3-4 rooms, 10 led lights, 75Watt fridge, 150Watt entertainment, power efficient water pump.
- Normal house
6-7 Rooms, 20 Led lights, 150Watt fridge, 100Watt freezer, water pump, 250watt entertainment, etc.
Battery types that can be used for solar can be ruffly split into 4 sections.
Car/truck batteries (Monoblock batteries), solar batteries in car/truck battery housings(AGM batteries), single cell batteries (Deep-cycle batteries) and lithium batteries. Aside from lithium batteries, all other types are available either with distilled water or gel as electrolyte. Gel is generally more expensive but does not require maintenance.
These are the most common and simple ones that exist, and are most similar to those that a truck has. They have the shortest lifespan, about 600 cycles with 40% and less capacity. Definitely the cheapest. They are used for small photovoltaic systems where devices without motors are connected (lighting, computers, TVs, telecommunications, signalling systems, etc.). Running motor powered devices (washing machines, dishwashers, drills, water pumps, etc.) is not recommended. Annual maintenance needed for electrolytes, they also require a certain amount of ventilation. Their useful life is around 4-5 years.
This type of battery is used when there is a need for more peak power, as engine starters, or generally when a longer lifespan is required. AGM batteries have a longer life than monoblock batteries, about 1.000 cycles. Usually they are more stable and resistant than monoblock batteries, as they withstand vibrations and shocks better. Higher loading charge and therefore shorter charging times is another advantage.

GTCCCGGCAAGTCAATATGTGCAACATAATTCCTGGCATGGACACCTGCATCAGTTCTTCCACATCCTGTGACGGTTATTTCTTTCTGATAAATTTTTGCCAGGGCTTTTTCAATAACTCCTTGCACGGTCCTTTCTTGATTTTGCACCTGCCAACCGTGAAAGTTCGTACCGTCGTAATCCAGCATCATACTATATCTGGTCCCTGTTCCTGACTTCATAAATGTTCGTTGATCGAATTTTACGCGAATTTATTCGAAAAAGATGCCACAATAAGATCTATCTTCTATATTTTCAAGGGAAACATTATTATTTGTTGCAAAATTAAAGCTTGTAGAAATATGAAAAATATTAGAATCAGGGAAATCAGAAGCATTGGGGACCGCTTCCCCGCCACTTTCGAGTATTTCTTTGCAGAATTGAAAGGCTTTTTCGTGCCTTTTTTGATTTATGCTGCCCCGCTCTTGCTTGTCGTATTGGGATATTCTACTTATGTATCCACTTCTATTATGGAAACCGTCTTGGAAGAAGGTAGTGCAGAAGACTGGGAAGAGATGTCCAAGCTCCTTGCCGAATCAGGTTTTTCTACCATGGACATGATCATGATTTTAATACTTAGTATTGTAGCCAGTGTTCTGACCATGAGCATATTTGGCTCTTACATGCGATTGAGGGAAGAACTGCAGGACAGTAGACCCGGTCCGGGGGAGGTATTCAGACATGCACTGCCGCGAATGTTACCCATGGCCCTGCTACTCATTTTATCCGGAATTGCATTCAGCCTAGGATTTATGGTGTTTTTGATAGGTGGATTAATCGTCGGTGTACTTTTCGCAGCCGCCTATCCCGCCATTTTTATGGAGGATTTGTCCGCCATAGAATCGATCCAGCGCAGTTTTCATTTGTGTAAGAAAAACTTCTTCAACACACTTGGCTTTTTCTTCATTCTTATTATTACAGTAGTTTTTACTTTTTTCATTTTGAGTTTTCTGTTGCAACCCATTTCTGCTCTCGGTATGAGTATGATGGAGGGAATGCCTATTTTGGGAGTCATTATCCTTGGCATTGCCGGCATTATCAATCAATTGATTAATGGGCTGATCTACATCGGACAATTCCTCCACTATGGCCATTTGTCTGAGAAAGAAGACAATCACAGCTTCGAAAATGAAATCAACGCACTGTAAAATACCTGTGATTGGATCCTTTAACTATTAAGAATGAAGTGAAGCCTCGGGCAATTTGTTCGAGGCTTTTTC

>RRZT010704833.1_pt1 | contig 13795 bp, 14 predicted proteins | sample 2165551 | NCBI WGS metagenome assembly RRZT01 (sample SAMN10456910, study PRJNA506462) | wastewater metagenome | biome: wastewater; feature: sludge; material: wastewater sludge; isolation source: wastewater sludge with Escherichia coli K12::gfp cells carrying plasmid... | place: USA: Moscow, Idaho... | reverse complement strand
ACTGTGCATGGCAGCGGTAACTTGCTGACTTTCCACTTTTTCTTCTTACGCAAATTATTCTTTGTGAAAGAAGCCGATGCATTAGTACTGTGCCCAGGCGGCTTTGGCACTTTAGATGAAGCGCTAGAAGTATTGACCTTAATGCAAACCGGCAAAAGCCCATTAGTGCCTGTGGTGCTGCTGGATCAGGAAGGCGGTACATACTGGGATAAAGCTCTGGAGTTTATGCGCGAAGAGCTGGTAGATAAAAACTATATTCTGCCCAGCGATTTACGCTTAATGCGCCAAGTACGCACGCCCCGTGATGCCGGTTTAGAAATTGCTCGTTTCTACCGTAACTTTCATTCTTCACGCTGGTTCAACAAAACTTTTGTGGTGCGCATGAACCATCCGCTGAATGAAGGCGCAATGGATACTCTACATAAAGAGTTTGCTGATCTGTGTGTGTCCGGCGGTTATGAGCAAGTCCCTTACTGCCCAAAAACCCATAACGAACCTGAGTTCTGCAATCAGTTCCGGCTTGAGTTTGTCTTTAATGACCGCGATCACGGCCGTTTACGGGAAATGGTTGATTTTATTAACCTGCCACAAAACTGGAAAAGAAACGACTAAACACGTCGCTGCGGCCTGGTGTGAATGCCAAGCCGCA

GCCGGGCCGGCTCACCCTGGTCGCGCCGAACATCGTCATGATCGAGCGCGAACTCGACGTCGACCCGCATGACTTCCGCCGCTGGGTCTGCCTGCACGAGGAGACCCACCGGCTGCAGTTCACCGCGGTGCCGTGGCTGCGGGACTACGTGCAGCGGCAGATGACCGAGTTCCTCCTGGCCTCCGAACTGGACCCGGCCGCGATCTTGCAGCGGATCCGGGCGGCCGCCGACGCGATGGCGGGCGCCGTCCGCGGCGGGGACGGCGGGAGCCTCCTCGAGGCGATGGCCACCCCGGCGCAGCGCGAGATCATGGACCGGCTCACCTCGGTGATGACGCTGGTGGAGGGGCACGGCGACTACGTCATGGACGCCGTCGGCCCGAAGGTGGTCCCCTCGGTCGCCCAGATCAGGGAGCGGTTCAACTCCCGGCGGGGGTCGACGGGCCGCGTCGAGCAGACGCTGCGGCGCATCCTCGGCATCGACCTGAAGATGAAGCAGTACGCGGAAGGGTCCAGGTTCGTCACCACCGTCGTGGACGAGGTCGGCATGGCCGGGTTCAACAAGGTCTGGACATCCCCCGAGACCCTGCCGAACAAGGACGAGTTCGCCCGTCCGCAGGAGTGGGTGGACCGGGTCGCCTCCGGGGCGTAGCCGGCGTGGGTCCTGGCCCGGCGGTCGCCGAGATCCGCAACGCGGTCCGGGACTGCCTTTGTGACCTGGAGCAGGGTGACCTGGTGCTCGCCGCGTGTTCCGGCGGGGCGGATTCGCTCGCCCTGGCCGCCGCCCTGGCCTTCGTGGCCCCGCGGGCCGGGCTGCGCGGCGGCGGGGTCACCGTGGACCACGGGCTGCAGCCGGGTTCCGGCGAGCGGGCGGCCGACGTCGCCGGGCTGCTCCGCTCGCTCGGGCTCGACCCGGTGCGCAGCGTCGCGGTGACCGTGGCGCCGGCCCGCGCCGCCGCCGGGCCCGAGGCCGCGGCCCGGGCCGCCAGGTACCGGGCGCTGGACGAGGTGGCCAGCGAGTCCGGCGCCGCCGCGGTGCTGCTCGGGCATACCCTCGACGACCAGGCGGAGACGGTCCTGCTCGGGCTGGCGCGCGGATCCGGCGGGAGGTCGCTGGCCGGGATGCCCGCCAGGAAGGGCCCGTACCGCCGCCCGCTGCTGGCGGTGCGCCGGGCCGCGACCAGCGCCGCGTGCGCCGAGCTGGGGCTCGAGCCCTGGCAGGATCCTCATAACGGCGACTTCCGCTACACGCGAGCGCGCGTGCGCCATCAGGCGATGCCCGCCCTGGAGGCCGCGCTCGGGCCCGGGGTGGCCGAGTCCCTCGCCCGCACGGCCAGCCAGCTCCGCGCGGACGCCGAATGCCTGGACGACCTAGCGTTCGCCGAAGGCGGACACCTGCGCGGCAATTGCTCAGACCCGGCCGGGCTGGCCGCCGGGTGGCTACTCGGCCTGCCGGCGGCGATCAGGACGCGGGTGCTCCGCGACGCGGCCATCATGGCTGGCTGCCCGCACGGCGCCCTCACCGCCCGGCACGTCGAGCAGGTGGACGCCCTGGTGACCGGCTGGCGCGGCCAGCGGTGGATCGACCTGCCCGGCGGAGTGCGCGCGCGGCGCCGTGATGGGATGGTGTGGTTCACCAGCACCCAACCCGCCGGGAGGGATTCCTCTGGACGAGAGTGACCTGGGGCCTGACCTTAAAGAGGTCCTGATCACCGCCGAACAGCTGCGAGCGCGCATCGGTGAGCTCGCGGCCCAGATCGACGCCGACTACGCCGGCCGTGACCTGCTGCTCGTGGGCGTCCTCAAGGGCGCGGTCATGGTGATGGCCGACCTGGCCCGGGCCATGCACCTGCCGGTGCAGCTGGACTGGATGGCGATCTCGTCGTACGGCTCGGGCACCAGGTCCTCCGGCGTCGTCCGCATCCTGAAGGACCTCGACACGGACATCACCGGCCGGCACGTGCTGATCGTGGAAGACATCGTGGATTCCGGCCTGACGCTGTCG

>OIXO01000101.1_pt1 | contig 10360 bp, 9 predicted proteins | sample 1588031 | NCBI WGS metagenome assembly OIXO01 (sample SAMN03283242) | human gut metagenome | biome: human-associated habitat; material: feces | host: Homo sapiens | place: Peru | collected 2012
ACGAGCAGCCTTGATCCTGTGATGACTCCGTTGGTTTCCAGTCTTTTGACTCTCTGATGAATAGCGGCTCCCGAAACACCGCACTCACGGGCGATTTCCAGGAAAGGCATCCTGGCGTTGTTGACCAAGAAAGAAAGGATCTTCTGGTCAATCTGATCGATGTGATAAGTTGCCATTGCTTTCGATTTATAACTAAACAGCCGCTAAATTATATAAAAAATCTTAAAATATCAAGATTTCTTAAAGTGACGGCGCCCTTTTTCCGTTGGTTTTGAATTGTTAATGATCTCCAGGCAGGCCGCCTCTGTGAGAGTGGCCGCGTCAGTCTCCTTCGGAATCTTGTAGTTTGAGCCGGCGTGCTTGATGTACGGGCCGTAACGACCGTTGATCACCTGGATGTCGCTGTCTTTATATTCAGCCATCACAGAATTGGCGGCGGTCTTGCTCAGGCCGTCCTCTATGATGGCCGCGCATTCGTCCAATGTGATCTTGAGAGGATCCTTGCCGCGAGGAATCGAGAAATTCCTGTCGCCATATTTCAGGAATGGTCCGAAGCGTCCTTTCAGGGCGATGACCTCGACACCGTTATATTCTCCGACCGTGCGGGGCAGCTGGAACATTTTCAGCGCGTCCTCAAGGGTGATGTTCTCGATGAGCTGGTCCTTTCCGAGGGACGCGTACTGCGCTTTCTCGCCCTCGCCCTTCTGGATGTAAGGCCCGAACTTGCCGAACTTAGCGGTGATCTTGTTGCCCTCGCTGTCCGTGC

Deep-cycle batteries / Single cell batteries
This is the recommended battery type for going offgrid !
These batteries are used only in heavy equipment. They consist of multiple cells that are wired parallel or inline depending on needs. Forklifts are a popular example, other usages are emergency power supplies for hospitals. These things are big, heavy and somewhat expensive. But they have the best quality to price ratio and have a useful life of around 20 years. They are designed for facilities with a large daily consumption. Although the price is higher, it is highly worth the investment considering the vastly increased battery life. Another advantage of stationary batteries is that they allow deep daily discharge cycles. You can charge them with immense amounts of energy in very short time. Annual maintenance needed for electrolytes, they also require a certain amount of ventilation.
These types of batteries are lighter, compact and with fast charging times. They do not require much if any maintenance.
The problem is that; they are expensive, most older inverters and charge controllers cant work with them, and older/cheap models tend to go on fire randomly.
There is some advantages with this battery type, they allow almost 100% of their power to be discharged, the charging process is faster and allows up to 6000 discharge cycles at 90%.
LiFePO4 is not quite as energy-dense as lithium manganese cobalt and the like. One certainly should not cut it up while it’s fully-charged, but a catastrophically compromised LiFePO4 cell should not vent fire.
A disadvantage of LiFePO4 as well as most other litium based batteries is their inability to be charged below 0° C.